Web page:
Muir met Clark at his Wawona ranch during the legendary botanist’s first visit to Yosemite. Over the years, the two outdoorsmen made many wilderness sojourns together in which Clark scrambled through thick chaparral brush in the easiest way. On one 1872 trip, Clark helped set stakes in an ice field on the slopes of Mount Maclure as part of Muir’s glacial research. Deemed the best mountaineer that Muir ever met, Clark sought few comforts when outdoors. He was even rather careless about selecting a bed for the night. “He would lie down anywhere on any ground, rough or smooth, without taking pains even to remove cobbles or sharp-angled rocks protruding through the grass or gravel,” Muir wrote.
Clark accompanied Ralph Waldo Emerson, along with Muir, during the poet’s 1871 visit to the Mariposa Grove. Clark proudly pointed out a lower branch on the Grizzly Giant that was 6 feet, 7 inches in diameter—as big as the base of any tree trunk Emerson might see in New England. Emerson was given permission to name a sequoia, which he called the Samoset Tree, after the first American Indian to contact the Pilgrims. Another sequoia was named after Clark. Reportedly, it was the first Big Tree seen by him when he entered the Mariposa Grove in 1855.
In 1880, changes in state politics temporarily ended Clark’s guardianship. A new state constitution brought in a new board of commissioners who promptly replaced him with James Hutchings. After nine tumultuous years and three guardian failures, 75-year-old Clark was reappointed to his old post in 1889. Finally, in 1897, conceding that a younger man was needed for the job, he “retired”; however, even in retirement Clark kept busy in Yosemite working as a tourist camp manager and guide.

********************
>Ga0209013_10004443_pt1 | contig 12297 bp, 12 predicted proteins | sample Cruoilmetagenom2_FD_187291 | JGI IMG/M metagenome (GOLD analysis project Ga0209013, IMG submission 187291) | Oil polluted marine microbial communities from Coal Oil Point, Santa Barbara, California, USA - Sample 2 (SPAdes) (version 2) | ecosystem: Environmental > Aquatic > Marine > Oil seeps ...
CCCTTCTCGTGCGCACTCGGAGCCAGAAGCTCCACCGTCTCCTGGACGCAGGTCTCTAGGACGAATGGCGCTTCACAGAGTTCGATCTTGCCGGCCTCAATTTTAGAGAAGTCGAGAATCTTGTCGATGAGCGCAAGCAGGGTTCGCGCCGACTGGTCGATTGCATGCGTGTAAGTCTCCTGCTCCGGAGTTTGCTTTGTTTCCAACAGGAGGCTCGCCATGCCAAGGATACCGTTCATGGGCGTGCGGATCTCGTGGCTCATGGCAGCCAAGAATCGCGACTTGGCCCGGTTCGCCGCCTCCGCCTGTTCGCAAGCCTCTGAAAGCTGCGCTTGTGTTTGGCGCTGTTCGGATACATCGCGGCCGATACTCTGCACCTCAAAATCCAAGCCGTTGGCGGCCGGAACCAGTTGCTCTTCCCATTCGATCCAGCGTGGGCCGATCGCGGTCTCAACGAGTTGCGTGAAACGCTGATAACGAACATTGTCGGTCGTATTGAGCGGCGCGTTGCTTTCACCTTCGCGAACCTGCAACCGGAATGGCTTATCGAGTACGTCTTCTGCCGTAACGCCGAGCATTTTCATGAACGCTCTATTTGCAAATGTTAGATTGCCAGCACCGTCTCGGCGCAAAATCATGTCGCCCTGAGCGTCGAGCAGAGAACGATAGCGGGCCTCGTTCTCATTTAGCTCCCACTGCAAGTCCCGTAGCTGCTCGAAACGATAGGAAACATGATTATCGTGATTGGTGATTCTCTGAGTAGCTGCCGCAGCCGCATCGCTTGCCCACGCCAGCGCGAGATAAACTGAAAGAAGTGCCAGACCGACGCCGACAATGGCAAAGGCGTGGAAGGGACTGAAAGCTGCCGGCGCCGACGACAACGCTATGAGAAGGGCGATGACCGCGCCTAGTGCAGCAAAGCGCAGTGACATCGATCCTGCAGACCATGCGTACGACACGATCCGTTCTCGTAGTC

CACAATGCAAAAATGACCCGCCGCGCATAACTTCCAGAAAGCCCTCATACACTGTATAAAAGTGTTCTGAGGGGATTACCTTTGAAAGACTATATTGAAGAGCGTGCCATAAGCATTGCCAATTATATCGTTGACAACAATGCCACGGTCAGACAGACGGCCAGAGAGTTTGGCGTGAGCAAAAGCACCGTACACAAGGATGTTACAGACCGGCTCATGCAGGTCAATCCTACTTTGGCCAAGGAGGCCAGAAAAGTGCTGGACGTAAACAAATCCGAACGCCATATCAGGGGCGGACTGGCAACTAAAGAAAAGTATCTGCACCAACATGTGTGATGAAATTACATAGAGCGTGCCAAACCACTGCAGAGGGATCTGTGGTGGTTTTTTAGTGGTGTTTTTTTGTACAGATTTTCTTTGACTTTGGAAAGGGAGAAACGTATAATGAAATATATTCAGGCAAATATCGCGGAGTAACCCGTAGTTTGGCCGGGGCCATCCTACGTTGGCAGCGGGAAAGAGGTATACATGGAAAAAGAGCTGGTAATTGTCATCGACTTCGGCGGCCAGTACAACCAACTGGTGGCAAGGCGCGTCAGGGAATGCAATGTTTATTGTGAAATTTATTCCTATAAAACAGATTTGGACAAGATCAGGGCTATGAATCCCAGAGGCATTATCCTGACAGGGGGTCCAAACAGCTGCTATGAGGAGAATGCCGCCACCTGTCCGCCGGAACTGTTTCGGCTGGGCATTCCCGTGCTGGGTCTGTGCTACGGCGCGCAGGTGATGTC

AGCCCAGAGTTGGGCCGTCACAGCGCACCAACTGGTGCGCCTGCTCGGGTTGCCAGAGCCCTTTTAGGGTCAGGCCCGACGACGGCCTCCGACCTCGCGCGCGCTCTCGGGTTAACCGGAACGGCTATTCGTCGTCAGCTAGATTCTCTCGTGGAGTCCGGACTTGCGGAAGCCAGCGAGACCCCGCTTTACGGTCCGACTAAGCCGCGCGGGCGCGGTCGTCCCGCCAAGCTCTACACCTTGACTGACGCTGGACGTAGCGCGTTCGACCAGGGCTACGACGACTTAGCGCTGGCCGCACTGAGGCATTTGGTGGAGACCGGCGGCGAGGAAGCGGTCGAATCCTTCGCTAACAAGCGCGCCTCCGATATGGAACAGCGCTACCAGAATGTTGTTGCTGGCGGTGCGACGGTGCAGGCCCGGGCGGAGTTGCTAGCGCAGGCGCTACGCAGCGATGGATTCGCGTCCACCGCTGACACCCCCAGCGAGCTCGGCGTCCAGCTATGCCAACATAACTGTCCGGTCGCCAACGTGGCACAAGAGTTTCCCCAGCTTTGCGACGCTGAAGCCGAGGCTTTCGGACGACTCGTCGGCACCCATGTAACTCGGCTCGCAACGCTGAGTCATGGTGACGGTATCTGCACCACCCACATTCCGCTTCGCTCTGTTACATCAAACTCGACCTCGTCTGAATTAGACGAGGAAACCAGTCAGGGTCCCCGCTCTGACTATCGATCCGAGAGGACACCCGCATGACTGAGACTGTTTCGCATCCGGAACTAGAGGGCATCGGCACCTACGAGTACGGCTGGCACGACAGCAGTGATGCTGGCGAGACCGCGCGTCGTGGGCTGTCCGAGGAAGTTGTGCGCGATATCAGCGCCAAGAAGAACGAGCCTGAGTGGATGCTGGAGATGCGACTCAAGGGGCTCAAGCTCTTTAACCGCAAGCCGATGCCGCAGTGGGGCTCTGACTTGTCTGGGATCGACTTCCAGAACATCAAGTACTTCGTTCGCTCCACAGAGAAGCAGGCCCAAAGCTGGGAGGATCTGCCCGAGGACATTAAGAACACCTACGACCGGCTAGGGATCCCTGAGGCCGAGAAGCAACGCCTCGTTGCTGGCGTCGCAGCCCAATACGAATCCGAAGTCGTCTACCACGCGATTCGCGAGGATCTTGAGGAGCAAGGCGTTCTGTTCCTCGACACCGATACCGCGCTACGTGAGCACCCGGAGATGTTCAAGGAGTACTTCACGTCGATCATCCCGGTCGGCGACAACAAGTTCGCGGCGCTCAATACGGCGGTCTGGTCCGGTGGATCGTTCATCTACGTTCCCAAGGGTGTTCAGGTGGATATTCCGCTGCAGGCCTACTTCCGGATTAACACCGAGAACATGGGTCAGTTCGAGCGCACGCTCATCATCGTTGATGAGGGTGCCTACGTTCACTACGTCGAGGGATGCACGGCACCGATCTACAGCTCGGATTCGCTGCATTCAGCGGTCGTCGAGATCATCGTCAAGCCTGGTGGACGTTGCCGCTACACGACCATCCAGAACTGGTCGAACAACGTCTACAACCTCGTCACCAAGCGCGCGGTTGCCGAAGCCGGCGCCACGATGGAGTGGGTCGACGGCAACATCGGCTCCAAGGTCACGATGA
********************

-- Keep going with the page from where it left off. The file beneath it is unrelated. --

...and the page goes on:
On March 24, 1910, a few days before his 96th birthday, Clark died at his daughter’s home in Oakland, California. Decades earlier he had chosen his final resting place not far from Yosemite Falls. He dug his own grave, planted seedling sequoias from the Mariposa Grove sequoias and selected a granite marker. Today, visitors can stand at Galen Clark’s gravesite in the Valley Cemetery and marvel at the growth of those sequoias amidst the expanse of his conservation efforts.
View several of Galen Clark's books online through the American Libraries Internet Archive.
“[As] reclaiming a large portion of Yosemite valley is one of great importance and national interest, it should be done in accordance with plans submitted by the best landscape engineers, after a careful survey and study of the whole field, so as to show all scenery, local and surrounding, to the best advantage from the carriage roads, private walks and local resting places.”—Galen Clark, age 95, in a 1909 Sunset magazine article
Did You Know?
Descending from Yosemite Valley, the Merced River becomes a continuous cascade in a narrow gorge littered by massive boulders. Dropping 2,000 feet in 14 miles, canyon walls rise steeply from the river and have many seasonal waterfalls cascading down to the river.